After eight tense days of negotiations, our First Nations and colonial ancestors sat together in a circle at the Stone Fort (Lower Fort Garry), ready to conclude the making of Treaty 1. The date was Aug. 3, 1871, but this was no ordinary signing ceremony.
It was a sacred pipe ceremony that bound both parties together with the Creator in a covenant that committed to truth, respect, reciprocity, renewal and to abiding by the decisions and agreements made during the meeting times.
As the sacred pipes were passed from one to another, the parties codified the agreement with the Creator, based on thousands of years of the most sacred Anishinaabe and Swampy Cree customs and traditions. Everyone understood the significance.
"The First Nations of Treaty 1 concluded negotiations having forced concessions from the Crown on two main points," said Aimée Craft, Aninishnaabe/Métis lawyer from Treaty One Territory and associate law professor at the University of Ottawa.
"Firstly, they understood that their way of life would continue and that they would be able to hunt, fish and trap on all of their ancestral lands," she said. "Secondly, they had mapped out two-thirds of the province to be designated as ‘Indian Land’. "
The First Nations left the negotiations understanding that both premises were agreed to.
Further, as reported in 1873 by Toronto Globe journalist, Molyneux St. John, who had been on hand for the negotiations, "There is not a shadow of doubt that when they left the Grand Council at the Stone Fort (Lower Fort Garry), they were firmly impressed with the idea that the demands which they had made had been with a few exceptions, granted... So the Treaty was signed, the commissioner meaning one thing, the Indians meaning the other."
From the beginning, the Crown clearly had a hidden agenda.
Surreptitiously, in a satchel aboard the train that headed west to begin the negotiations, the Crown-appointed treaty commissioner had a pre-written agreement, based on the land grab agenda of the new prime minister, John A. MacDonald.
In fact, the text of the Treaty 1 agreement we see today is a carbon-copy of the secretly pre-written agreement that went on to become the Crown’s cookie-cutter template for future treaty negotiations. What this written document does not reflect is what was actually discussed and agreed to 150 years ago. It even had to be amended four years later to include a list of the "outside promises" that had been agreed to but never integrated.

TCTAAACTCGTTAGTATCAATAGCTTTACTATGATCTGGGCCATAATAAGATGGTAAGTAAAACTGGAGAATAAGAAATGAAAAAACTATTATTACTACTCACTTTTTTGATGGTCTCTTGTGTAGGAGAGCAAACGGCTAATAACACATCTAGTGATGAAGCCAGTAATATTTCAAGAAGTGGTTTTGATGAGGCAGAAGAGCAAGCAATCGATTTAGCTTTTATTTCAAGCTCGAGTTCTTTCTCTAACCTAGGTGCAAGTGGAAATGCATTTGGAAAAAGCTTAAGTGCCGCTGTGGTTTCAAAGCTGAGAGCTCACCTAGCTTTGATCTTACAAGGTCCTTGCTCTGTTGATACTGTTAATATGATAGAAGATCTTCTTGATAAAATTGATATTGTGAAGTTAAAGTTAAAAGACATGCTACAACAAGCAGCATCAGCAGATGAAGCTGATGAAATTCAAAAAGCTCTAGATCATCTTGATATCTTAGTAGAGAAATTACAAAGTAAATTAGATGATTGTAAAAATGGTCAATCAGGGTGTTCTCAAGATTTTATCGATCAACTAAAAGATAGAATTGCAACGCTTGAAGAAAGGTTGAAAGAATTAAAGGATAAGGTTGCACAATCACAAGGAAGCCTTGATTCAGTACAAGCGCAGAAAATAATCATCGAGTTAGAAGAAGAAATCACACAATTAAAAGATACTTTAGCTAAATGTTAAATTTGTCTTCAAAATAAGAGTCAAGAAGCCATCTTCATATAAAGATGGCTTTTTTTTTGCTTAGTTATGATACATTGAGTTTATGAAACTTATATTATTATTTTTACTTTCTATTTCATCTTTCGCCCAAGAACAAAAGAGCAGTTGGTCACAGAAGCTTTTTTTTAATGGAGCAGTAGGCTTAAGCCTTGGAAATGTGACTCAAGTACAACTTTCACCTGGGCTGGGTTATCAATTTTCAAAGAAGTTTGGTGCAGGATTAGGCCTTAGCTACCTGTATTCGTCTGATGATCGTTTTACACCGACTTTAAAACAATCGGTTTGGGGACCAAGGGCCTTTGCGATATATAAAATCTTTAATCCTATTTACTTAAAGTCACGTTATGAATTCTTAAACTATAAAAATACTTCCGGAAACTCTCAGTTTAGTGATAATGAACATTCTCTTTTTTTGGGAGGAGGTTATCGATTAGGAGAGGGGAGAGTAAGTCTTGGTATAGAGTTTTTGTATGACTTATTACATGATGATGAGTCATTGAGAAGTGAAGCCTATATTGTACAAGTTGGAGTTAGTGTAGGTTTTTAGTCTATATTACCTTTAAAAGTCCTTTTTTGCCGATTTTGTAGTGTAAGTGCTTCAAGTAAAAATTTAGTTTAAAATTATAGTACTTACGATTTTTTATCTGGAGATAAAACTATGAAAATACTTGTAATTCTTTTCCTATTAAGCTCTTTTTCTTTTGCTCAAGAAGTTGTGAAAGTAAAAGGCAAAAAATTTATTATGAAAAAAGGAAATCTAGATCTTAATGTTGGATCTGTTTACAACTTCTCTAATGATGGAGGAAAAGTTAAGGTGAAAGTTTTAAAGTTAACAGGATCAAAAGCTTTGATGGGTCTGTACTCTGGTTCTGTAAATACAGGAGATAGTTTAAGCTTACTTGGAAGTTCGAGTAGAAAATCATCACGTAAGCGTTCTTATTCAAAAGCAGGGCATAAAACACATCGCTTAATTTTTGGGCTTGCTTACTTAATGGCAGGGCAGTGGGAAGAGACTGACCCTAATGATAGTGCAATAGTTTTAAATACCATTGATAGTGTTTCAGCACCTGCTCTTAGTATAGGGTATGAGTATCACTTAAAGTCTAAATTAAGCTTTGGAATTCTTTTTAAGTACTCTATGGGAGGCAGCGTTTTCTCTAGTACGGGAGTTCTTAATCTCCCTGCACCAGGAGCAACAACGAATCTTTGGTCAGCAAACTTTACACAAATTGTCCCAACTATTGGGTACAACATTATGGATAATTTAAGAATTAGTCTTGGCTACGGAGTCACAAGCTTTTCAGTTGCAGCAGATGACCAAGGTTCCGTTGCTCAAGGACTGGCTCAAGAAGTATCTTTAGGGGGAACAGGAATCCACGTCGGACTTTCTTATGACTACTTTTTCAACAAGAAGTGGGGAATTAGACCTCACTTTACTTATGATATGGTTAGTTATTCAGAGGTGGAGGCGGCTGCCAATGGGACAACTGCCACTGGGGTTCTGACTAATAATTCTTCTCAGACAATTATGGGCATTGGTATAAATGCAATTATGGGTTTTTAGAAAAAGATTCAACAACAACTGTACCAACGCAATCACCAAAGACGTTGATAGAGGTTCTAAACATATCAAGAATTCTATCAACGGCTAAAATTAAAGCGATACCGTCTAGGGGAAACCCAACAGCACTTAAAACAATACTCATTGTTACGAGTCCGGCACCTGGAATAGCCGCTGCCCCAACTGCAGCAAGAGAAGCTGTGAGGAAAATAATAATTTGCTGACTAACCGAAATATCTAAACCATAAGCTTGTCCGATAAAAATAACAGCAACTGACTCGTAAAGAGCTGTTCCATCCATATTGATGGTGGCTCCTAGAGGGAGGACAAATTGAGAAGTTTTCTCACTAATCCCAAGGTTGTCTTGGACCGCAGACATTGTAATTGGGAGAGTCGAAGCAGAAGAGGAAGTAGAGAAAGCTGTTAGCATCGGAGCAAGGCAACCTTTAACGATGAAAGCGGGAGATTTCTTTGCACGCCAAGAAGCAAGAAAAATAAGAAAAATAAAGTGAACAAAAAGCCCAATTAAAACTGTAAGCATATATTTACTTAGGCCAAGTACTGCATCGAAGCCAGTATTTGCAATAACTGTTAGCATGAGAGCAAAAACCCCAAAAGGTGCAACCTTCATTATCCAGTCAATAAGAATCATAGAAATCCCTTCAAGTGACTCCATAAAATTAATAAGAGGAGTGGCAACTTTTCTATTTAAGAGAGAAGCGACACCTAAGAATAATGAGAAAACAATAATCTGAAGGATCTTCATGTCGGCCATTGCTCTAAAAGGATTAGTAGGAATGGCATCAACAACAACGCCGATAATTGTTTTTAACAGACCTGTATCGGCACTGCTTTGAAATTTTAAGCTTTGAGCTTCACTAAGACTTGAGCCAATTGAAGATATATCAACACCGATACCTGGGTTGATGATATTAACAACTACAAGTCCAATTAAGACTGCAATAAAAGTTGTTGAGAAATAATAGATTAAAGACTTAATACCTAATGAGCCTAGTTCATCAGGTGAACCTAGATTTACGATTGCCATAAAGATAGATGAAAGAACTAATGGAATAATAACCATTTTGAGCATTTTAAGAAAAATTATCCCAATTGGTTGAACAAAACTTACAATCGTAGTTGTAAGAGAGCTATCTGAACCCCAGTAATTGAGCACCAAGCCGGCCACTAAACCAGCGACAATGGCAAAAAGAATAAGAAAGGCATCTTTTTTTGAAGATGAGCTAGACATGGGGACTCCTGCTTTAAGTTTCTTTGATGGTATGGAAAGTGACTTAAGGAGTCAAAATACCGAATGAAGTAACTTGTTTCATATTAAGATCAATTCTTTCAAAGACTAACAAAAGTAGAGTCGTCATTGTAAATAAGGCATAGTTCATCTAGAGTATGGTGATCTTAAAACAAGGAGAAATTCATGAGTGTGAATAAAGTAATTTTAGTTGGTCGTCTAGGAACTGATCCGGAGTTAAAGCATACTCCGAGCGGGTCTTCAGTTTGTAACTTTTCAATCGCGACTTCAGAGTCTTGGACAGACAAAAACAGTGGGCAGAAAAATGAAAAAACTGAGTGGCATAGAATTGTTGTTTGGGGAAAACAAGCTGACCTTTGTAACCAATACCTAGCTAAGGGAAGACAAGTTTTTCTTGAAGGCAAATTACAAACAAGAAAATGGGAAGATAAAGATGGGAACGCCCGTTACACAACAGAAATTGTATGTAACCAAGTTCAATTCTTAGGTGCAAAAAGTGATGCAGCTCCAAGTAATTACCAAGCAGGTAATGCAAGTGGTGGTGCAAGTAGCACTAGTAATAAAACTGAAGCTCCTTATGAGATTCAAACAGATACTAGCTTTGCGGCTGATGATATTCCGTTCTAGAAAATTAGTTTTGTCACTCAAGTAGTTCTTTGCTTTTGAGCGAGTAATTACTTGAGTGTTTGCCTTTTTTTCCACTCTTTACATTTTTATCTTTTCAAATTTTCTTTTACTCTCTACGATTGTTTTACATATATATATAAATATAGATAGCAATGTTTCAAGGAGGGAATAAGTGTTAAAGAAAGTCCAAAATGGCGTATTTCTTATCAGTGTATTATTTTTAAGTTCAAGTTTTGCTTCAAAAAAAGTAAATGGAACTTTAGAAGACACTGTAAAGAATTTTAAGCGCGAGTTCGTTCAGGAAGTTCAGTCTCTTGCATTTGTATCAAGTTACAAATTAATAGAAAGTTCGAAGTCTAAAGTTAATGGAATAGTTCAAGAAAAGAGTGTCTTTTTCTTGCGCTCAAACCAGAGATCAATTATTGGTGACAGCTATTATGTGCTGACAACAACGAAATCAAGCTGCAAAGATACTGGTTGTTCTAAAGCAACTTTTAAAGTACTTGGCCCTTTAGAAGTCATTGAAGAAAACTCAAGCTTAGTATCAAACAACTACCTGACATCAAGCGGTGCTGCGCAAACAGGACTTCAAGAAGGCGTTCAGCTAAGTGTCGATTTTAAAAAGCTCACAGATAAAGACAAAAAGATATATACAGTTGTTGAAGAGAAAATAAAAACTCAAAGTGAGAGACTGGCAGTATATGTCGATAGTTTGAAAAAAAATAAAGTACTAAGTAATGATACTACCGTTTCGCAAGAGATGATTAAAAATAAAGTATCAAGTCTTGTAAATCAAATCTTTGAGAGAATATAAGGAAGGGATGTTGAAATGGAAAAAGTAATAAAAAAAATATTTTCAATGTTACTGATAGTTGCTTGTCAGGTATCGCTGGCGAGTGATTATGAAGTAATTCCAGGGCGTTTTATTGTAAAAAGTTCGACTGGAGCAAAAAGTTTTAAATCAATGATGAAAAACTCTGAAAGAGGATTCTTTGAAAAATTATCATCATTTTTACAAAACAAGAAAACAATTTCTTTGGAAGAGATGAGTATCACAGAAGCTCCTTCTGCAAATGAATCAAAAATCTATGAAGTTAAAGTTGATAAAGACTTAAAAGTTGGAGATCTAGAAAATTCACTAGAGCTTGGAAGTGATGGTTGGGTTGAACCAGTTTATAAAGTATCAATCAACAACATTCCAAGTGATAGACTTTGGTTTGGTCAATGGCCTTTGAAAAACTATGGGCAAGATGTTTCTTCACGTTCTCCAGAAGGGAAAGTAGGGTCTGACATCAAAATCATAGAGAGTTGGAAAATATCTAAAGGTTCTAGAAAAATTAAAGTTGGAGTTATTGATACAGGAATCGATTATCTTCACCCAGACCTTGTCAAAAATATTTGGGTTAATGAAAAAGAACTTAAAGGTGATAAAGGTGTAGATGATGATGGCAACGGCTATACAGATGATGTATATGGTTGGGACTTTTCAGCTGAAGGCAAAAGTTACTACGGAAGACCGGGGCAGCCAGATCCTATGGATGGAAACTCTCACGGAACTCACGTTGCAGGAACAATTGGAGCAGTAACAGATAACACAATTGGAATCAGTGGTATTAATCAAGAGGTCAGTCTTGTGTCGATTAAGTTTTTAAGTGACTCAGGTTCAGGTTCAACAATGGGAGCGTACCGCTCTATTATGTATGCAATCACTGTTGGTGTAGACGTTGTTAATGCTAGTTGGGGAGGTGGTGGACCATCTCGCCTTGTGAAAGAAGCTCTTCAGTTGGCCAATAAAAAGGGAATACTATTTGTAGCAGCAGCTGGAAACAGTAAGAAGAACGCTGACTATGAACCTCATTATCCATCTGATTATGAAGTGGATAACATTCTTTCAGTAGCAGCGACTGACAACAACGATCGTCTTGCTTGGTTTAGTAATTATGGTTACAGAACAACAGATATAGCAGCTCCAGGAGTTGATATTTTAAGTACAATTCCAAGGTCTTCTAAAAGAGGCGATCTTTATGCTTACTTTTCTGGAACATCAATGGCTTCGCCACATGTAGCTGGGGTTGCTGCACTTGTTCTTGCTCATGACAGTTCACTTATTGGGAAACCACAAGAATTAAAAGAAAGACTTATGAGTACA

"People should put little emphasis on the written agreement which was circulated after the negotiations," said Craft. "It was the oral agreement and commitments made during the negotiations that concluded with the sacred pipe ceremony that accurately represent the true outcomes."
Case in point, she said the phrase ‘we cede, release, surrender and yield up… lands’ are words that simply don’t exist in First Nations’ languages so are irrelevant in this discussion.
An important part of this series on the making of Treaty 1 is understanding the massive implications of the Crown failing to live up to its obligations, which began immediately following Aug. 3.
Had the true promises, spirit and intent of Treaty 1 been fully implemented, First Nations peoples would have been empowered, through their right-to-livelihood, to attend well-funded schools, receive state of the art health care and work in well-paying jobs.
Instead, our right-to-livelihood was systematically stripped away, decade after decade. First the introduction of the Indian Act to govern every minute of our every day, then the imposition of Indian agents to limit and control our movements; our inability to vote or move and the tragedy of the forced removal of our children from our homes which is still raining down on us today.
The cumulative effect of government action to deny First Nations a right-to-livelihood has simply robbed generation after generation of First Nations peoples the wealth that could have been created from our own back, and front, yards.
The cumulative impact is immeasurable and hard to bear when we think what could have been.
But our future is about hope, forgiveness, and reconciliation and about the Canada we can all still create, together. Learning, listening, understanding, and honouring what took place and continues to take place in Treaty 1 Territory is an important start.
Chief Deborah Smith of Brokenhead Ojibway Nation is a member of the Treaty One Nation Governing Council composed of the seven Treaty One First Nations: Brokenhead Ojibway Nation, Long Plain First Nation, Peguis First Nation, Roseau River Anishinabe Nation, Sagkeeng Anicinabe Nation, Sandy Bay Ojibwe First Nation and Swan Lake First Nation.